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Mexicans with Intellectual Disabilities Urge Inclusion in Politics

Activists Demand Visibility, Right to Political Participation

Collage showing disability rights advocates (from Left to Right): Bryan Russell, Diego Ortiz Cruz, María Fernanda Castro Maya, Luis Alfonso García, and María José Gutiérrez Sánchez.

Break down stereotypes – that’s what a group of people with intellectual disabilities in Mexico and a former political candidate from Peru are trying to do.

Bryan Russell, who twice ran for Congress in his home country, Peru, before becoming Human Rights Watch’s Marca Bristo Fellow, is visiting Mexico later this month to join a group of Mexican activists, María Fernanda Castro Maya, Luís Alfonso García García, María José Gutiérrez Sánchez, and Diego Ortiz Cruz, to advocate for the right to stand for elections, hold public office, and participate without discrimination in the conduct of public affairs in Mexico. They plan meetings with government officials, political parties, and Mexican electoral authorities to make their case.

In a recent address before the Mexican Senate, Bryan explained, “When I ran for Congress, I faced many obstacles and prejudices. People believed that I was not capable of having my own thoughts and criteria, that I was manipulated by others, and was not autonomous and that I let myself be led by others. That is not so, I speak for myself.”

The group, with support from CONFE, a Mexican federation of organizations of persons with disabilities, and Human Rights Watch, has requested information from all political parties in Mexico on steps they have taken to include people with intellectual disabilities. Only one has responded so far, the Democratic Revolution Party (PRD), saying they don’t have a rigorous track record on this issue, but that they had nominated two candidates with intellectual disabilities in Baja California and Puebla and are open to including more.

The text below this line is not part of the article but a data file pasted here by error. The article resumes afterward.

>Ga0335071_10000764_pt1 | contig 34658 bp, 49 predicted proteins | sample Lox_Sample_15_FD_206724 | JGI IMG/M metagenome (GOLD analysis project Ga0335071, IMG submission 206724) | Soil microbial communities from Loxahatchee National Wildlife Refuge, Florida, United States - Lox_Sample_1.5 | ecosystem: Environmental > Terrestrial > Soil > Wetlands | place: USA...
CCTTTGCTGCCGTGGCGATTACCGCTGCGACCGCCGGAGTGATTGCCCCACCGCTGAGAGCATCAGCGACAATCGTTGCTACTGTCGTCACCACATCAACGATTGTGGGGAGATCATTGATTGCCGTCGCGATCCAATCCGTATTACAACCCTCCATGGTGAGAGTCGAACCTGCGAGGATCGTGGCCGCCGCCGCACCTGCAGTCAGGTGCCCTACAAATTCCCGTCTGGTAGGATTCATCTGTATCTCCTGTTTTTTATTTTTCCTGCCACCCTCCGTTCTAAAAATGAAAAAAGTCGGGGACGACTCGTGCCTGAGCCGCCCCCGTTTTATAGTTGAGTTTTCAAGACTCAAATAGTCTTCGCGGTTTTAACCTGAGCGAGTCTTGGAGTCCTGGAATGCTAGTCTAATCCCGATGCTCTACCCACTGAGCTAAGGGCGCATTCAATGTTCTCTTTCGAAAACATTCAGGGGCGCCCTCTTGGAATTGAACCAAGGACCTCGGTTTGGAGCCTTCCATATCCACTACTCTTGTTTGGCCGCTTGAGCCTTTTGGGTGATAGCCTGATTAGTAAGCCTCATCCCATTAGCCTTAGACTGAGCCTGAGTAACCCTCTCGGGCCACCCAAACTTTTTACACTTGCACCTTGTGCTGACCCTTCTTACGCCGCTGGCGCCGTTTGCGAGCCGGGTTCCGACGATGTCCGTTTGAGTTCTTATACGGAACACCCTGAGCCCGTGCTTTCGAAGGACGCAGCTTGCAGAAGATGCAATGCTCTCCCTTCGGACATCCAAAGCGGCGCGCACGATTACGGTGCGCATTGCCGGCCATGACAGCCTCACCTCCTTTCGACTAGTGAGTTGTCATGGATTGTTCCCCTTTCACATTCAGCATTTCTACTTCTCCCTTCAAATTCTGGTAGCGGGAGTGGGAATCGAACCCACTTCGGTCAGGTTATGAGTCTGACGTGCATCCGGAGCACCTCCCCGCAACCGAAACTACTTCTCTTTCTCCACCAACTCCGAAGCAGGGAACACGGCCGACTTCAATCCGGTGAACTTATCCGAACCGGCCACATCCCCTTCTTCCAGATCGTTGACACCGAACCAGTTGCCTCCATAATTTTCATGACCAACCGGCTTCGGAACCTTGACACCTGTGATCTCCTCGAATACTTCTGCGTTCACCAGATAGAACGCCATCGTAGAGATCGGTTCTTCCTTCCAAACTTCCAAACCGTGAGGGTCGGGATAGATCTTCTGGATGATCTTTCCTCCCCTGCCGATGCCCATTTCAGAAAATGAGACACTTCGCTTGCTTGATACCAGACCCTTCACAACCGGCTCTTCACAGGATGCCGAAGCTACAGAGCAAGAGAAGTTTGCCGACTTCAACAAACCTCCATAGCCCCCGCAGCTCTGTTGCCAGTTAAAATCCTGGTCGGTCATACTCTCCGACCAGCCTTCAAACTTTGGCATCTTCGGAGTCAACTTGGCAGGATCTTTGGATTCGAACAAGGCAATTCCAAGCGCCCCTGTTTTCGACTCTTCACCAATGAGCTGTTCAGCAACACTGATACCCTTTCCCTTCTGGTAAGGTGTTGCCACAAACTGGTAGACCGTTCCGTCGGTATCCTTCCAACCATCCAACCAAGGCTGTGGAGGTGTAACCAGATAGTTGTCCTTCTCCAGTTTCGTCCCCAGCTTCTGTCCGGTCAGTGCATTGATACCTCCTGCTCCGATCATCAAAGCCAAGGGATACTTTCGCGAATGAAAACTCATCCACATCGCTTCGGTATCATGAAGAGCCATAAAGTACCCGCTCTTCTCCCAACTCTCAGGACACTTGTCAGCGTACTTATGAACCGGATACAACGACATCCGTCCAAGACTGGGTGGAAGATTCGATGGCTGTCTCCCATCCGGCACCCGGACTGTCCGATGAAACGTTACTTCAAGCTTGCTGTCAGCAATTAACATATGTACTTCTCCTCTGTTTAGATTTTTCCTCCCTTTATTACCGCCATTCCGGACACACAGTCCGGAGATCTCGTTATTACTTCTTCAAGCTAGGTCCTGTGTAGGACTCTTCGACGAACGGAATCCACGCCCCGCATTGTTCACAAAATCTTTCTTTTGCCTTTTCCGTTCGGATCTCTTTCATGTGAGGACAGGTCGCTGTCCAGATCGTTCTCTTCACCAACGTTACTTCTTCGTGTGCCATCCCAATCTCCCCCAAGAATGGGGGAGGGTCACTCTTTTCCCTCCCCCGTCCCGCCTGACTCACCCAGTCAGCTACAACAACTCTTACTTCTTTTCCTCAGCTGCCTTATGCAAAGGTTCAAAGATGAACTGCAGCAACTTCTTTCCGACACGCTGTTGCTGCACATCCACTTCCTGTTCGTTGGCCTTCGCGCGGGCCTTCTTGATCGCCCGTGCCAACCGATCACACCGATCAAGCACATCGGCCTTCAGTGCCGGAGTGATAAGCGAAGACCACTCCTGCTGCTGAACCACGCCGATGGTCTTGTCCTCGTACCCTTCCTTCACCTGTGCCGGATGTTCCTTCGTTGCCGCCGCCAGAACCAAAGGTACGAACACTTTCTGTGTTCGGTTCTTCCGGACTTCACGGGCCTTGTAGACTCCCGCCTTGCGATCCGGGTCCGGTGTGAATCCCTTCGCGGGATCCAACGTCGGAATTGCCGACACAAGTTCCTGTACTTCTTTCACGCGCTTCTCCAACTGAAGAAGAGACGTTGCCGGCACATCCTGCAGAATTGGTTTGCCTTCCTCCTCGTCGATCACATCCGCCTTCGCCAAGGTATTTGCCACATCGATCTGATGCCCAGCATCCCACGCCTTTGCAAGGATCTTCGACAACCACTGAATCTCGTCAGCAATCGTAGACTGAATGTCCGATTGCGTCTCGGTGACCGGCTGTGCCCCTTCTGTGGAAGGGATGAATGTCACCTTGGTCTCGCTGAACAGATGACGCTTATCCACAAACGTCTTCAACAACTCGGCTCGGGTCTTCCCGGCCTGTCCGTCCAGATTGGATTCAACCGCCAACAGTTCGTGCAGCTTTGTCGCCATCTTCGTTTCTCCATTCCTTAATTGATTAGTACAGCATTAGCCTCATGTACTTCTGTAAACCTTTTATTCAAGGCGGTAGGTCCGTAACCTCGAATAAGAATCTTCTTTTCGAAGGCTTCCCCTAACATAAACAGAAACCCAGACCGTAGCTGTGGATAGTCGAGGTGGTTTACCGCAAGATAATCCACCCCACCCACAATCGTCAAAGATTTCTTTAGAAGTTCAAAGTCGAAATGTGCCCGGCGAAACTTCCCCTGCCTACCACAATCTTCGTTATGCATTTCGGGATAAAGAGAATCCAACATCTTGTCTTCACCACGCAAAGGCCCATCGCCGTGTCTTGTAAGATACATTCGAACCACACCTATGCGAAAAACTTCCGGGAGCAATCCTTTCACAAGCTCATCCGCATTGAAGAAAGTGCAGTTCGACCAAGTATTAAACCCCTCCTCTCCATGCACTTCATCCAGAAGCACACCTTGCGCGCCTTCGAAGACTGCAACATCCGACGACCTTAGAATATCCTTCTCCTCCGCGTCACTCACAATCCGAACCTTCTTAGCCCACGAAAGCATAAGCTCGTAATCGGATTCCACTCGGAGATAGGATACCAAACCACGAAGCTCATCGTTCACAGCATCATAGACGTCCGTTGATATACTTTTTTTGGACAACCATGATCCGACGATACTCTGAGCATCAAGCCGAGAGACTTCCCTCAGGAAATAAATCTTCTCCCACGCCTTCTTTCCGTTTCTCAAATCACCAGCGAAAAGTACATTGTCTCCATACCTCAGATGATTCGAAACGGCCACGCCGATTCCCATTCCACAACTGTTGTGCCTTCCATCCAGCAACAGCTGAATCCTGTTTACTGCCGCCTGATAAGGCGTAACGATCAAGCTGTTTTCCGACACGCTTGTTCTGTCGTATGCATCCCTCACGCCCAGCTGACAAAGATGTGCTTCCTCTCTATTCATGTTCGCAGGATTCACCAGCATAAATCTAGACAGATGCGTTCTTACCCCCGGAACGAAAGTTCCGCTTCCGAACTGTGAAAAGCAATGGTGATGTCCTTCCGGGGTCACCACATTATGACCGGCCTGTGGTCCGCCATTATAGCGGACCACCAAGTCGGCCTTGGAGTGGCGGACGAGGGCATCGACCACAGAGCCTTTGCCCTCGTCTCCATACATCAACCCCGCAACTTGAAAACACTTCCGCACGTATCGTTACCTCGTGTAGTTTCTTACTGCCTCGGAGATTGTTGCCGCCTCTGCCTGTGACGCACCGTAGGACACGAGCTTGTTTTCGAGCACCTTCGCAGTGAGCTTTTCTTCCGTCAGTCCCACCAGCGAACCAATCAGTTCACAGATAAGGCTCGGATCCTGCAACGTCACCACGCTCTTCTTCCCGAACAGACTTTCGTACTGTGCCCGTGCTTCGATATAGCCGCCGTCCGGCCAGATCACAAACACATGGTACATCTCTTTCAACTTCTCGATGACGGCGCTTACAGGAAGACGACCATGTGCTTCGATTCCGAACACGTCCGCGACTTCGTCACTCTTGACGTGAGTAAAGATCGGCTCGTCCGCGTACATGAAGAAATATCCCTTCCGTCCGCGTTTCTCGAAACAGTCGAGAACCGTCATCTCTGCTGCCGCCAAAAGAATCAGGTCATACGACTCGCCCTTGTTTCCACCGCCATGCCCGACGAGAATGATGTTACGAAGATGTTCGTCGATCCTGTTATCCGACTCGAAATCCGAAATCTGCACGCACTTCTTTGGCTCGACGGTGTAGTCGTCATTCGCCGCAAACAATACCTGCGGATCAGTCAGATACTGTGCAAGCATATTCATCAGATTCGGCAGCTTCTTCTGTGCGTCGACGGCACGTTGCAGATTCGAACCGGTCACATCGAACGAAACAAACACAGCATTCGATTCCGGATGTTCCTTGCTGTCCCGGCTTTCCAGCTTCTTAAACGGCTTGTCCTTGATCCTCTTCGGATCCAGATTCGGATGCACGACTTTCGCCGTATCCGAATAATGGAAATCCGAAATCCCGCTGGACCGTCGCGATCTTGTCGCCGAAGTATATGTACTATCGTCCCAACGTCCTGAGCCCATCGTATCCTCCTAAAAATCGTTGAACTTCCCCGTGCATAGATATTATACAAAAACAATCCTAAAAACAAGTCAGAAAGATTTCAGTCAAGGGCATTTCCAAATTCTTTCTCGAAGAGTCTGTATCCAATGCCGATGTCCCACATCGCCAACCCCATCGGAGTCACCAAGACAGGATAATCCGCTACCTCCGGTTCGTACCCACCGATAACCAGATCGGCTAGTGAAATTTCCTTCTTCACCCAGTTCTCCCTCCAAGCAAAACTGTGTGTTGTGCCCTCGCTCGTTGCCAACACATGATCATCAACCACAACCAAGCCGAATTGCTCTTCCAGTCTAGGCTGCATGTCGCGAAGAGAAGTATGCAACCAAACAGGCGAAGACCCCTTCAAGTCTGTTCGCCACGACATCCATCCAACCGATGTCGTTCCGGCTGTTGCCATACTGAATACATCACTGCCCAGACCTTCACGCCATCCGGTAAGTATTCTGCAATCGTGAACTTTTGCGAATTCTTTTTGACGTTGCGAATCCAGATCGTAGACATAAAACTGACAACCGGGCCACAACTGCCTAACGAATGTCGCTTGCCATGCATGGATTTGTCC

None of Mexico’s political parties’ founding documents, which are required by law not to be discriminatory, mention intellectual disabilities. For the most part, they simply don’t have people with intellectual disabilities on their radar. Without visibility, including the opportunity to participate in public life, the discrimination and isolation they experience remains prevalent.

“We are citizens like other Mexicans, and we can participate in political spaces. Many times people believe that because we have intellectual disabilities we cannot make decisions and that we need to depend on others. This is not so; we might need support like any other person, but we can decide and we have good ideas on how to improve living conditions for everyone,” the group said. Their meetings with key stakeholders in the coming weeks are among the many steps they’ve taken to make their voices heard. The question remains: will the political apparatus finally listen?

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